Call of Duty: Modern Warfare 2 smashed sales records when it came out, lauded by all as the perfect blend of suspenseful storytelling and accessible, high-octane fun. You may recall a couple of complaints: the story mode was too short. The multiplayer seemed a bit stale. It felt formulaic — but, oh, what a wonderful formula it was.
Modern Warfare 3 follows an identical trajectory. After saying a collective "screw it" to the recession, gamers have broken sales records yet again by buying MW3 in droves. And the same complaints have been leveled: the story mode is short (eight hours — or more like five if you're an experienced Call of Duty player). The multiplayer bears striking similarity to the first Modern Warfare game. And to the second Modern Warfare game. And . . . every other Call of Duty game.
That's not to say the game is bad; every aspect of it is solid. The multiplayer continues to be the best of the shooter genre, but if you played MW2's multiplayer, you already knew that. A few key improvements help streamline the experience. Most notable is the change to the Killstreak system; instead of getting rewards for several kills in a row, you can choose to be rewarded for other abilities, like capturing flags or assisting other players. It's a beneficial arrangement for those of us who are team players (read: terrible at getting headshots).
Saying you play Call of Duty for the story mode sounds as ridiculous as saying you read Playboy for the articles. But some of us actually do prefer the campaign mode, and since this game's multiplayer doesn't reinvent the wheel, you may as well sit back and enjoy the gripping conclusion to this story's trilogy, because that seems to be where the developers invested their energy. The narration wastes no time recapping or reintroducing you to the characters, instead plunging you right back into the action. Remember at the end of MW2 when Soap and Captain Price nearly died after Captain Shepherd betrayed them? MW3 begins right after that moment, with Soap bleeding out in a safe house and Price desperate to save him.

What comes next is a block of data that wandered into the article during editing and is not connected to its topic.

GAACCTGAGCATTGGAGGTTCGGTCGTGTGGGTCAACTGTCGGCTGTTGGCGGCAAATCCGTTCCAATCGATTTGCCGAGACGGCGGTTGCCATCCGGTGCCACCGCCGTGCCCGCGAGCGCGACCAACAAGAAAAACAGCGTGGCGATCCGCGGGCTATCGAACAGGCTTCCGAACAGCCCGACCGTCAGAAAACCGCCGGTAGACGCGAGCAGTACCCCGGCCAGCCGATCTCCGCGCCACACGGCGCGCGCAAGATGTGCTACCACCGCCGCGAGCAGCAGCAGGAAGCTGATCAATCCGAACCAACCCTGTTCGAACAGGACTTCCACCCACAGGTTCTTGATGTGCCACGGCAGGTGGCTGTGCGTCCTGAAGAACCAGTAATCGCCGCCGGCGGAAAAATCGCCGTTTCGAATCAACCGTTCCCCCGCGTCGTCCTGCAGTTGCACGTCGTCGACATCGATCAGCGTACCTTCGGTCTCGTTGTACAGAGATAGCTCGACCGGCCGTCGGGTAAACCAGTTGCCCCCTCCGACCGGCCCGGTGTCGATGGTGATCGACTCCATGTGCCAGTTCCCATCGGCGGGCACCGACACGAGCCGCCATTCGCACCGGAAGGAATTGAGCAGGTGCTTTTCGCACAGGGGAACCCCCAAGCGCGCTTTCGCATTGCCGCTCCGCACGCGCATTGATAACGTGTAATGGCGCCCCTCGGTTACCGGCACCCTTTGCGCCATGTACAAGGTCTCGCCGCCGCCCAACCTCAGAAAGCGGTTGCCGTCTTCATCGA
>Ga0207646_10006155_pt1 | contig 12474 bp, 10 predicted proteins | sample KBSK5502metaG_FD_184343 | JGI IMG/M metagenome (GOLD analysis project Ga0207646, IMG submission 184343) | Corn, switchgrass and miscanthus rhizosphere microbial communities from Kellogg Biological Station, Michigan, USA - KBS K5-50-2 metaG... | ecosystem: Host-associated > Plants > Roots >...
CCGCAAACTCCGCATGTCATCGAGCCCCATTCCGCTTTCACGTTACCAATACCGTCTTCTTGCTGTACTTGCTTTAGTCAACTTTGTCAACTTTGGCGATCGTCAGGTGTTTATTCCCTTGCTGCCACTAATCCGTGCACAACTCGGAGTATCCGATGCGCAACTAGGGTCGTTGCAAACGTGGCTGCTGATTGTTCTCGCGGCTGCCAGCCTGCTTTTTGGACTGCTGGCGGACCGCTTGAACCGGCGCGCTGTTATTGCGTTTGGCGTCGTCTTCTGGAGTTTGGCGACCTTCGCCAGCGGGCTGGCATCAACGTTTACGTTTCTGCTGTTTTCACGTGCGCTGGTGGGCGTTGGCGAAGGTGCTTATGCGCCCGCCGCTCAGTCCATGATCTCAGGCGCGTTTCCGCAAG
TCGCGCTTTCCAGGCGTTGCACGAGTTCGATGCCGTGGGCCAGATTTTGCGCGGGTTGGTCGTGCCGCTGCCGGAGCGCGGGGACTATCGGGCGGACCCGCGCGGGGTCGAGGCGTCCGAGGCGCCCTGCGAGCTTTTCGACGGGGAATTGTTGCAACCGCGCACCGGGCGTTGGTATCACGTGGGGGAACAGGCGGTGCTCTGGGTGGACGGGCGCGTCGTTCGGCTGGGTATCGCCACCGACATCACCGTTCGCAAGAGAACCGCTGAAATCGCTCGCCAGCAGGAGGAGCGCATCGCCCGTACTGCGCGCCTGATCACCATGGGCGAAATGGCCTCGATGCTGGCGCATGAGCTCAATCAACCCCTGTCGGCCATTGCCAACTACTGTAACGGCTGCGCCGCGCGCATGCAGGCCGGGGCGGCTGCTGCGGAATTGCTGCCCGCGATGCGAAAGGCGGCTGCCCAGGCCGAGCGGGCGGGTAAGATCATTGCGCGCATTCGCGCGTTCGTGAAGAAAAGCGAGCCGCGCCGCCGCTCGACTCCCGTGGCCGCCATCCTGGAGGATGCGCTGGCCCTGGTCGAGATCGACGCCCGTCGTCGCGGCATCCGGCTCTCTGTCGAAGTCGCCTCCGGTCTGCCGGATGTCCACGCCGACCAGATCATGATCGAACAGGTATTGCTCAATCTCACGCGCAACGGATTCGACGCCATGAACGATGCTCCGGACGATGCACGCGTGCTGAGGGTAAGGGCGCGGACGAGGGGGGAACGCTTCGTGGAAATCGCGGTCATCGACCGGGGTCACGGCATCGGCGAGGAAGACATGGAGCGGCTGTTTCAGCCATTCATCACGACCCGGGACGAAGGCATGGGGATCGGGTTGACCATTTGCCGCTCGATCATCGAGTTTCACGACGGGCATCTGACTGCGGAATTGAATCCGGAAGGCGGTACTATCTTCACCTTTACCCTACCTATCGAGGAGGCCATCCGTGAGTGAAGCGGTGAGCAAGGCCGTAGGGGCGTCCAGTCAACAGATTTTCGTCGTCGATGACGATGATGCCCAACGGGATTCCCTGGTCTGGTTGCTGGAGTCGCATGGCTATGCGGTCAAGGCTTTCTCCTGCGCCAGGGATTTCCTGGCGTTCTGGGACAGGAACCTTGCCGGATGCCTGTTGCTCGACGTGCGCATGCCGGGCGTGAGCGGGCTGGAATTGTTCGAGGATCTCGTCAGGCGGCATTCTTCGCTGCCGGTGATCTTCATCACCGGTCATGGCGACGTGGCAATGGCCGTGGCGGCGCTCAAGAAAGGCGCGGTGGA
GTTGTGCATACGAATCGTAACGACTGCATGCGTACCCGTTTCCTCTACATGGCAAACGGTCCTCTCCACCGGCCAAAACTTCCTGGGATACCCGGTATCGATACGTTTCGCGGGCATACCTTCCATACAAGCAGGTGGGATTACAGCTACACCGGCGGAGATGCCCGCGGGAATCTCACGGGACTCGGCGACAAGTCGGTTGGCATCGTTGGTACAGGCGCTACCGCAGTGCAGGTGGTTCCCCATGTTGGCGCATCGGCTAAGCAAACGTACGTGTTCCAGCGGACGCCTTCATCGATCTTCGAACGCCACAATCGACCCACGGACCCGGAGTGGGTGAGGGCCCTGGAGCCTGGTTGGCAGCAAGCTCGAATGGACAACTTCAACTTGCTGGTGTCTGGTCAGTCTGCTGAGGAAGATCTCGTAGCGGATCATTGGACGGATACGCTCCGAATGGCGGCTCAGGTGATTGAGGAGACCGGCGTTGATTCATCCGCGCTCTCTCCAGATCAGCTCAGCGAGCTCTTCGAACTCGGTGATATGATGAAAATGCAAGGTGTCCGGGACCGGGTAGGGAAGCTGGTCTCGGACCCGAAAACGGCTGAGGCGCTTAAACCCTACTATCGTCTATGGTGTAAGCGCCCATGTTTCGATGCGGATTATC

The next several hours of gut-wrenching, unstoppable action will elevate your heart rate — and turn your stomach. Not because of the violence (though there is that, of course), but because MW3's developers must think the best way to raise stakes is to give you vertigo. You might want to pop a Dramamine before braving the airplane level and the beginning of the subway level, which both include a lot of high-speed, dizzying camera angles. These sections are impressive, to be sure, but the game's more fun to play when you're on solid ground.
MW3's developers must prefer solid ground too, since this title's motto seems to be, "They bought it once, they'll buy it again." And I have to admit that even if Activision hadn't sent me a review copy, I would have bought it again too. Shooter fans may complain about how formulaic these games are, and we may wonder how long these same multiplayer modes are going to hold up, but it seems we answer our own question with our empty wallets. Although the Call of Duty formula hasn't reached its expiration date yet, that day is on the horizon, and one can only hope Infinity Ward figures out a new way to innovate this multiplayer experience before we finally get bored and stop buying. For the moment, though, this works.